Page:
Welcome back, friends and followers!
Last week, I kicked this blog off with a short story of a memory from my childhood and a short introduction to what's in store here. Many of you in the world of addiction recovery, or those who have known or followed me in the past, know much of what's to come. For those who aren't so sure, please know these posts won't always be uplifting or easy to read. For those who do know me and my story, I'm certain there will be things even you have never heard me share about.
Having said all of that, the level of triumph that has filled my life will only land as powerfully as it can with all that background knowledge. Sooooo, here goes...
As I shared last week, the little boy that came into the world did so without fear, worry or concern for what others think. I think most young children have that figured out. They're bold, don't care about what others think, and will continue to fight for what they want, regardless of how many times they're told no. I was that young child, free of worry or concern, but lost that along the way.
I can remember some of my first years of elementary school, full of desire to show others I was good enough. I grew up in a strict home, full of chaos at times, and most of my days consisted of making sure I was doing everything right to avoid more trouble. It's important for me to share that I believe today most of that experience was in my world, not the environment I was in. By that, I mean the mindset I carried was only ever able to experience or remember the bad, and because of that I missed out on what good I could have known. Nonetheless, I was left with this drive to get everything right, and quickly. The drive for perfection was on. At different times in my life, it's been one of the most helpful assets, and one of the most harmful defects I've possessed.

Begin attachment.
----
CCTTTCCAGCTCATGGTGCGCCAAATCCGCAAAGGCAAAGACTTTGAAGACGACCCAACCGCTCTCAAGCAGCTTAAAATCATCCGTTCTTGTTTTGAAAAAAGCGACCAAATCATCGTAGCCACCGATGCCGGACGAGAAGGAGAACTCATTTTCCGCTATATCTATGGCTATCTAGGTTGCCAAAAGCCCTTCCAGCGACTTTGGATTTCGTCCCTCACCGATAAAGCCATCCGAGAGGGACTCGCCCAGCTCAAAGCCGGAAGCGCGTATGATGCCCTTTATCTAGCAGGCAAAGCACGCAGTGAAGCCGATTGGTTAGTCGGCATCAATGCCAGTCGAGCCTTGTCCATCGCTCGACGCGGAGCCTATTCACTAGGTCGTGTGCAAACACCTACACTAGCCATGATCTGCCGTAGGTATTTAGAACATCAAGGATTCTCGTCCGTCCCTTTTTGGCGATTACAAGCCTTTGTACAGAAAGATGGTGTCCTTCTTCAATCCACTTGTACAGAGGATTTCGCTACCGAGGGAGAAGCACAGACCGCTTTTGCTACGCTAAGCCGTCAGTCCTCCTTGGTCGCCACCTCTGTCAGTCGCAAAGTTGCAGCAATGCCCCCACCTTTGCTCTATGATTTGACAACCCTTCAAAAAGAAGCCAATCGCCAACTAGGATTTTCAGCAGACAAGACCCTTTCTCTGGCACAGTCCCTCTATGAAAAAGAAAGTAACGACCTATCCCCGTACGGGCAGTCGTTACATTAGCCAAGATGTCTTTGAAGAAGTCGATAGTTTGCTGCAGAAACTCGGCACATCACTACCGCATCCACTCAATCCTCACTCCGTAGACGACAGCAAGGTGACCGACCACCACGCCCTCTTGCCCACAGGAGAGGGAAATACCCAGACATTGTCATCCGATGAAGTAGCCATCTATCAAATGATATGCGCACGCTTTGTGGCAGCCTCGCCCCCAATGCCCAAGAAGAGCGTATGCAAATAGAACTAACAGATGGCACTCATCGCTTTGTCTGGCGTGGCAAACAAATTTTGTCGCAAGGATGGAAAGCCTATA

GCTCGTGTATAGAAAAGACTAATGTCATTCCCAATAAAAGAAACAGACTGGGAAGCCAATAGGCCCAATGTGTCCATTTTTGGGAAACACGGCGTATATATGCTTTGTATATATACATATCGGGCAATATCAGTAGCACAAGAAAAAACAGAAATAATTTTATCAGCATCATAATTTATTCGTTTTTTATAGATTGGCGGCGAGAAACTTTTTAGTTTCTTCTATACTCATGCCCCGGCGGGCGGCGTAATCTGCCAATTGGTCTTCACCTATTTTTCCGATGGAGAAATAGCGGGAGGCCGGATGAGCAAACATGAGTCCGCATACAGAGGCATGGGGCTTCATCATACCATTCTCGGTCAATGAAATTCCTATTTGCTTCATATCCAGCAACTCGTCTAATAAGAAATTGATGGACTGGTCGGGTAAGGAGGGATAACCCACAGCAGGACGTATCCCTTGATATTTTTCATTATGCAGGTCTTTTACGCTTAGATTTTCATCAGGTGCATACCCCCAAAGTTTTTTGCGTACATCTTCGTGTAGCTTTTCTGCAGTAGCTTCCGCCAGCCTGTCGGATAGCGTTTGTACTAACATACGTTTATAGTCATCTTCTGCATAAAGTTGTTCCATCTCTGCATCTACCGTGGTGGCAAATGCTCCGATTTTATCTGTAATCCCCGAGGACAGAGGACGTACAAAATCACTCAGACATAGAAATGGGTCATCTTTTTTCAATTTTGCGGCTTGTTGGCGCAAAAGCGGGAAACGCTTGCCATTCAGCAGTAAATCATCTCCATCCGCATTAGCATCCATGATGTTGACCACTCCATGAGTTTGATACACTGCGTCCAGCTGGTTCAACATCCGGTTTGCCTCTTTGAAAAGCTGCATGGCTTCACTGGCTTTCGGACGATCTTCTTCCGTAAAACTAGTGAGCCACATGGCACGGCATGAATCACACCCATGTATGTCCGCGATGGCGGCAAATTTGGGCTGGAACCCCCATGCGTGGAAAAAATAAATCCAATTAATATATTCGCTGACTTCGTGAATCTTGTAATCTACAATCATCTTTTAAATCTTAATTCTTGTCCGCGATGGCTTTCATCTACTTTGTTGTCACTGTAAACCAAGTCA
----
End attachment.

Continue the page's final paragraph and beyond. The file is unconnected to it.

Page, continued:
I remember being in the third grade, racing through math tests to be the first done, and only being satisfied if I was indeed the first done AND if there were no wrong answers circled. I ended up in my own math and spelling classes that year, working ahead of the rest and continuing to strive for better. Almost an addiction of its own, school became my way of proving something to the world. I didn't have many chances to play school sports, go on the trips others did, or do some of the things other kids did, so I had to find a different way to be seen and heard.
I can't stress enough how the battle for fitting in began to shape my world as an elementary student. All I ever wanted was to belong. I had to settle for knockoff clothes, sub-par haircuts, and showing off my athletic skills only in gym class. It was hard, very hard, to fit in. It was even harder to make everyone in the world, especially my family, happy. Like somehow it was all on me. Today, I know that's not reality, but it was my reality. A reality that had very little satisfaction or happiness.
That reality was hard, and I wanted to quit early on. I remember being about ten years old, standing in the kitchen. I grabbed one of the big kitchen knives. I held that thing to my heart and thought "I wonder how much pain this would cause before it ended." Ten years old. Already succumbing to the demands in my head, wanting to call it a life. That was the beginning of a decade and a half of those kinds of thoughts.
I know today that my childhood and those thoughts and desires set me up PERFECTLY to fall into the troubled world of addiction. You see, by the time I tried each and every drug I did, I experienced more and more of what I had been searching for all along. Relief. Relief from the thoughts, feelings and desires that crippled me as a child. Relief from living up to the world that needed a perfect Jason. Relief from always falling short of all those demands. And so it was. The journey into darkness had its start. And it will continue, so stay tuned...